Following large anti-government protests in Iran, everyone from Donald Trump to Hillary Clinton came out in support of the protesters. “Big protests in Iran. The people are finally getting wise as to how their money and wealth is being stolen squandered on terrorism,” Trump tweeted. “The Iranian people, especially the young, are protesting for the freedom and future they deserve,” Clinton tweeted.
Benjamin Netanyahu, the Prime Minister of Israel, tweeted: “I wish the Iranian people success in their noble quest for freedom.” Never-Trump neoconservatives like Bill Kristol, John McCain, and others joined with some pro-Trump conservatives like Jack Posobiec and Mike Cernovich to praise the Iranian protests as well.
Many of these public figures are undoubtedly laying the foundation for future U.S. intervention in Iran.
Only one person, a candidate for Congress, stood out from the crowd championing the protests in Iran: Paul Nehlen. “I say let’s focus on the heroin and other drugs and human smuggling coming across our undefended Southern border and let Iranian Protests play out,” Nehlen tweeted. In another tweet, Nehlen questioned our knowledge of who is actually behind the Iranian protests and said “how many more Americans must we sacrifice at the altar of globalism?”
Judging by what happened in previous U.S. interventions in the region, Nehlen has a point here.
After the U.S. government demanded free and fair elections in Egypt the people democratically elected Mohammad Morsi, a member of the Muslim Brotherhood, as President. Soon after the U.S. government backed a military coup that removed Morsi from power.
In Syria and Libya the U.S. government supported anti-government protests, sparking civil wars that became a hotbed for arms deals and training and inspiring terrorists worldwide. In Syria, this led to the rise of ISIS. In Libya, this promoted general anarchy and the rise of slave-trading markets.
Afghanistan and Iraq became failed states after the U.S. destroyed the governments there, still suffering from terrorism and fractured governments despite a decade of U.S. funding and soldiers fighting to support the American-backed factions there.
Given Iran’s past history there’s reason to doubt their ability to replace their current government with something better. The current Iranian theocracy was created after similar such protests, after all. The Iranian protests in the 1970s that led to the theocracy were perceived as liberal back then too – but they were easily hijacked by the more powerful theocratic movement when the Iranian Shah was forced out of power.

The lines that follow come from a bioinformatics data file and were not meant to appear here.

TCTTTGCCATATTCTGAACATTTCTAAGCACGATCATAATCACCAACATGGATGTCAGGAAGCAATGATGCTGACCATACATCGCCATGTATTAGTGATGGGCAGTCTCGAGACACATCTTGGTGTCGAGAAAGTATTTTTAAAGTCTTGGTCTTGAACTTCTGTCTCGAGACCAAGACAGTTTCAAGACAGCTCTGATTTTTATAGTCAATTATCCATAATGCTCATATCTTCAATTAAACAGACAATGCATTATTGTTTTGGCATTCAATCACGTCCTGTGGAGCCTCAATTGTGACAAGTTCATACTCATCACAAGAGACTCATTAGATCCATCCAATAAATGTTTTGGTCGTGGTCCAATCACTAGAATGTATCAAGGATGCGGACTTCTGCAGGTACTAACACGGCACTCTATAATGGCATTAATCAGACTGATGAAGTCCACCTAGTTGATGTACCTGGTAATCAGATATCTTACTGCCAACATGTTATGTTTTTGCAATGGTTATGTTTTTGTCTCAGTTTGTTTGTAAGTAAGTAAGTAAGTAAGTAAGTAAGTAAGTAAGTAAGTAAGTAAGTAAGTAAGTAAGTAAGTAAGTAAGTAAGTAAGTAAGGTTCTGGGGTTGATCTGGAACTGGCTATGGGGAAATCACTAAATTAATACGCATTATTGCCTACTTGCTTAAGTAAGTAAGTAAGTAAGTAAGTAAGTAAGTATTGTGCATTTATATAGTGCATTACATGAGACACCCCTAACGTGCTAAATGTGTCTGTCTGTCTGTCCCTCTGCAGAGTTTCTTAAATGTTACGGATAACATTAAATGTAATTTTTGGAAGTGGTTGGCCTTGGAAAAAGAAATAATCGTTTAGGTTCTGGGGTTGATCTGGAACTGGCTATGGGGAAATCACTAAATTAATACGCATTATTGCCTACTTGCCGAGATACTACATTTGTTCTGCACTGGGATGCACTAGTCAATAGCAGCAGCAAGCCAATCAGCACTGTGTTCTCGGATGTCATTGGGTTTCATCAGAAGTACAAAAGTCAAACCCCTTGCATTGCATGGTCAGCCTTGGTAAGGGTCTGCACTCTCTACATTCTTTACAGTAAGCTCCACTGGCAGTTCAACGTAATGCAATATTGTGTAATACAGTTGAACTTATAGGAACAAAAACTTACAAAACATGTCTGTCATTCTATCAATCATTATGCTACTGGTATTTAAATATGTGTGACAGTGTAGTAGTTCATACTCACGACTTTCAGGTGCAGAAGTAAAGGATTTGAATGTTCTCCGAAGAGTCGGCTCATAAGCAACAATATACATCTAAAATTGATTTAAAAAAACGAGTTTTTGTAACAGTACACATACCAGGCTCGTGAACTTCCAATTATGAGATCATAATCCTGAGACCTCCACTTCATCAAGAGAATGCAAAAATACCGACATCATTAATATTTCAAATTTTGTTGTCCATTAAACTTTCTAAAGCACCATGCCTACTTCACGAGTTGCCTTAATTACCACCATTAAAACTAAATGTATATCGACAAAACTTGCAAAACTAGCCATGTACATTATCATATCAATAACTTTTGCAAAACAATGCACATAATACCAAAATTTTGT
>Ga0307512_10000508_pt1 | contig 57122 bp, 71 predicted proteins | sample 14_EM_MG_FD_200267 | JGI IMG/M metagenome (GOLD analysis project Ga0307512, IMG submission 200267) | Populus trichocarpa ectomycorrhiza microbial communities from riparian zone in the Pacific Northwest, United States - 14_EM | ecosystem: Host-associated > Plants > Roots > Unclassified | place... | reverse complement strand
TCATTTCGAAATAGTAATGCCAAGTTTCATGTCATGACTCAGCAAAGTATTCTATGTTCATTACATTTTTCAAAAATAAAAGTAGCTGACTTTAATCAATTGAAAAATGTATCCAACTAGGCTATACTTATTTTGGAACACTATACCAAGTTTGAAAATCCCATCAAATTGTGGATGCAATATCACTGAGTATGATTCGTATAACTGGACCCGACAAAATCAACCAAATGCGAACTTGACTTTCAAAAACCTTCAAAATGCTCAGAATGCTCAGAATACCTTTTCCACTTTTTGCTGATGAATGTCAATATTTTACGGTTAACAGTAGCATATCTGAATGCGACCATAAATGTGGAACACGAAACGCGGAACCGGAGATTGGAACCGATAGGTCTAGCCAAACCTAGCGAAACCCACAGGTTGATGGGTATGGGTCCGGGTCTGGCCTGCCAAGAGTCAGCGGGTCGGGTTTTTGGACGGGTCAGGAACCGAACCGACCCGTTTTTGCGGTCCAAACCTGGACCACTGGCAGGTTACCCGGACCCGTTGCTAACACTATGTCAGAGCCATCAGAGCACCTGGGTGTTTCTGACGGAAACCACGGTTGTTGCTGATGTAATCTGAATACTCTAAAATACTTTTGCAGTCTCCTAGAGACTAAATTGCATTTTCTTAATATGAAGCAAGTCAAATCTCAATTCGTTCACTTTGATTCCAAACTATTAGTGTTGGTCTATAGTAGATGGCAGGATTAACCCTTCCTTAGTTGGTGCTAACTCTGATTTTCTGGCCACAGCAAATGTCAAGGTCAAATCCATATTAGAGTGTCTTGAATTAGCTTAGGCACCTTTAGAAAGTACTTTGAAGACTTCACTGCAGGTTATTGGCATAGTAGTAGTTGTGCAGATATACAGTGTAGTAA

There’s no reason to believe that the current protests will lead to a more enlightened and liberal society. It’s possible that the recent protests could be taken over by a better armed, better organized, and more ruthless force than the seemingly pro-democracy protesters – like, for example, the Maoist Communist Party of Iran.
Alternatively, given Iran’s ethnic divisions, any type of successful revolution could lead to civil war split along ethnic lines. Kurdish communist groups, for example, have a long history of fighting Iran’s government. If Kurdish communists were successful in Iran, it would have long-ranging effects on the Middle East – not just in Kurdish Iran, but also in the Kurdish Iraq, Turkey, and Syria – causing massive instability across the region. Baluch separatists in Southeastern Iran could also rise up, causing instability not just in Iran but also in neighboring Pakistan, where many Baluchis live. Sunni Arab extremists in the Southwestern Iranian province of Khuzestan could also demand independence and possibly revive the largely defeated forces of the Islamic State. There are other ethnic groups in Iran, such as the Azerbaijanis and Turkmen, who could also use Iranian instability as a pretext for separation or independence.
Point being Iran could easily fall apart and Balkanize similar to Yugoslavia, Afghanistan, Syria, Libya, Iraq, and other multiethnic states that have crashed in the past. If this were to happen, Iran would almost certainly become a much larger and worse disaster than any of our previous interventions, as rivalling factions would take up arms and receive funding from various foreign backers. Worryingly, given the powder keg that modern day Iran is, any civil war would become a hotbed for international terrorism, arms deals, and other illicit activities that could spread instability throughout the world.
So Nehlen, in showing support for a restrained foreign policy toward Iran, demonstrates a much better understanding of the situation than most.